Way back in the day, back to the last century, before OS X and Linux, back when I was cutting my technology teeth on DOS and various Unix derivatives, I used a couple of technologies you don’t see much these days.
One was macros, which basically remapped specific keystrokes with different keystrokes. Enter a keystroke combo, and the computer would type an entire paragraph, or phrase, or whatever you wanted. The other was keyboard remapping utilities which let computer users apply different functions to different keys. Here’s one that’s free.
Different Strokes, Folks
If free is your game and customizing the keyboard is your aim, Karabiner is the free Mac app that does the deed. It’s a keyboard remapping utility for the Mac which assigns a new function to any key on the keyboard.
As an example, the Mac has function keys which can be customized, but any key can be remapped in Karabiner. Open the app, select Change Key, select the remapping and commands for a specific key or keystroke combo.
Karabiner comes with other options, too, including one that can accelerate the speed of any keyboard key repeat. If you want to reassign specific keystrokes to any key on the Mac’s keyboard, that’s what Karabiner does.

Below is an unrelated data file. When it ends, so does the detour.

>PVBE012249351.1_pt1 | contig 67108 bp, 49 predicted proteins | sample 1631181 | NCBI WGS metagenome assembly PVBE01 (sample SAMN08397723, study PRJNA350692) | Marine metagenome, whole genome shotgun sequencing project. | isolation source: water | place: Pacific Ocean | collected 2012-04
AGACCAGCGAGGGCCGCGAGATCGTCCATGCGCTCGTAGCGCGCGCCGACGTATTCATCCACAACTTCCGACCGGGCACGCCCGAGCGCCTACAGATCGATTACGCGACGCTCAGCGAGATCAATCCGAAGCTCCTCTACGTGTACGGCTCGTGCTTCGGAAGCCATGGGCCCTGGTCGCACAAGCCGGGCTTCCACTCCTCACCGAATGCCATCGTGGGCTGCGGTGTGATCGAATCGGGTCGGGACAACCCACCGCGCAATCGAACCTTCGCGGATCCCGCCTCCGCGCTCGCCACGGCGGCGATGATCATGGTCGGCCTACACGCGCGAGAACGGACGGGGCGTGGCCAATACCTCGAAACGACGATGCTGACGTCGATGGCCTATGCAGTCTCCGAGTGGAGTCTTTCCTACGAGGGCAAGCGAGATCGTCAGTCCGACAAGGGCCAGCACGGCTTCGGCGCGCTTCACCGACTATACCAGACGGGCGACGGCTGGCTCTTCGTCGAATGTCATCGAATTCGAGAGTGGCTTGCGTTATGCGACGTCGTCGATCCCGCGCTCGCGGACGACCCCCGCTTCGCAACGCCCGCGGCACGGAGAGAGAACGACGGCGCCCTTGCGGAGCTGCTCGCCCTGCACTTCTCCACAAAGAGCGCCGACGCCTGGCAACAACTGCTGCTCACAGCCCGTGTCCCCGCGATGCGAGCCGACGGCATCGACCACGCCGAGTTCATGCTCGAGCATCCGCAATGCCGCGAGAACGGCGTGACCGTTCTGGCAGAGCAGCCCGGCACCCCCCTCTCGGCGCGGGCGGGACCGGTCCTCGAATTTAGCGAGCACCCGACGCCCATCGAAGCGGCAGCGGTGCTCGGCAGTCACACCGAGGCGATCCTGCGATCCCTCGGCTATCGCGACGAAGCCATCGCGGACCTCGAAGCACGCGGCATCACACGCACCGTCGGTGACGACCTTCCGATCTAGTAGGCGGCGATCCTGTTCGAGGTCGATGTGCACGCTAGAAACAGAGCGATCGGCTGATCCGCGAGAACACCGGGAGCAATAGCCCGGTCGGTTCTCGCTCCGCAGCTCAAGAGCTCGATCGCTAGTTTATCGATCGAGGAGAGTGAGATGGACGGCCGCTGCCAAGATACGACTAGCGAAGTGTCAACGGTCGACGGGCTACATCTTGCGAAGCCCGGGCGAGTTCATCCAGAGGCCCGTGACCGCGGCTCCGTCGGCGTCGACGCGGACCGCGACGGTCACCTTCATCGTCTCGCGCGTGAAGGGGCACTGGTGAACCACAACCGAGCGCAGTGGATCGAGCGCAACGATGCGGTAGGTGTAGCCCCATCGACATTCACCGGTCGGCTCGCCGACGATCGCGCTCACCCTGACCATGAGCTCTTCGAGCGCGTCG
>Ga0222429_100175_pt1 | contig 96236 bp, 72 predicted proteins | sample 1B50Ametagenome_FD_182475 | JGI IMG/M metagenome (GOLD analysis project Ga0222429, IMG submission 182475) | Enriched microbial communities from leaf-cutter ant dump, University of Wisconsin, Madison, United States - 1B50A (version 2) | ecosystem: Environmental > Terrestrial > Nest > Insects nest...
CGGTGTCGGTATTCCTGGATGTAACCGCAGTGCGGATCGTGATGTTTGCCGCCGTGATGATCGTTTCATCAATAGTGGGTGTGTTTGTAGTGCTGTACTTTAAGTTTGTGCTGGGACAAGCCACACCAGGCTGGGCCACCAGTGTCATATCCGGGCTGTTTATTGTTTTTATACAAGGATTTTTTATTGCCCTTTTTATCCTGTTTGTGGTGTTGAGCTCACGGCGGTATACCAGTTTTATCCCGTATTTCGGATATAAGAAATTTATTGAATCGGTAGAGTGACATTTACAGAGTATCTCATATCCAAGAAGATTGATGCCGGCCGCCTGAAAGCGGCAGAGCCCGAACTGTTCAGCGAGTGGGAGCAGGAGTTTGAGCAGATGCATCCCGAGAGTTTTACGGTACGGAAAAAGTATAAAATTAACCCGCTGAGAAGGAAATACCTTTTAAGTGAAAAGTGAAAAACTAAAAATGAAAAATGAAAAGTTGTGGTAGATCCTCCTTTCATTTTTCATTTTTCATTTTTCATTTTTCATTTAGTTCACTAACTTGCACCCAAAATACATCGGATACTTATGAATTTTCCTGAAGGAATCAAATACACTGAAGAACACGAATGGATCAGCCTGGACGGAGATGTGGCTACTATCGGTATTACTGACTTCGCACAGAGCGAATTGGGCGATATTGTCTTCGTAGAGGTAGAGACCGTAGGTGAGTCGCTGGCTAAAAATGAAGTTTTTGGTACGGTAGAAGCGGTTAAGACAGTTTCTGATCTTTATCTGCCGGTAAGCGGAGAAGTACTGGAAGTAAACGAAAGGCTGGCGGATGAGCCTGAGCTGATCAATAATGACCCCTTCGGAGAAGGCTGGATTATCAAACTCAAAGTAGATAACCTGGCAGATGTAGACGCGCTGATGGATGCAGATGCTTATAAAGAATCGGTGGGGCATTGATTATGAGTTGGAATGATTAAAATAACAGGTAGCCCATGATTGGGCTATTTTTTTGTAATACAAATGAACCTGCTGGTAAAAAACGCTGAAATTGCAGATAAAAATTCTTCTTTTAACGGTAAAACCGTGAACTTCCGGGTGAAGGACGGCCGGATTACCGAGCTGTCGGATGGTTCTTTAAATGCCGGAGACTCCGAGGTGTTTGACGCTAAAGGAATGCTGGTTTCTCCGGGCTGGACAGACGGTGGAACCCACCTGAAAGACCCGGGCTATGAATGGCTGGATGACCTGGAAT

The same developer has another free app called Seil, which lets you change the Mac’s caps lock key to another key (I use the escape key). Setup is simple. Open Seil, select the keyboard, change the Caps Lock function as desired.
Keyboard mapping utilities may seem to be the domain of experienced Mac users, but once you changed a couple keys you gain a sense of power and begin to think of how you can improve your workflow and efficiency. I got started doing keyboard remapping years ago on a Mac, just by remapping the Function keys to do what I wanted.
Not bad for free, right?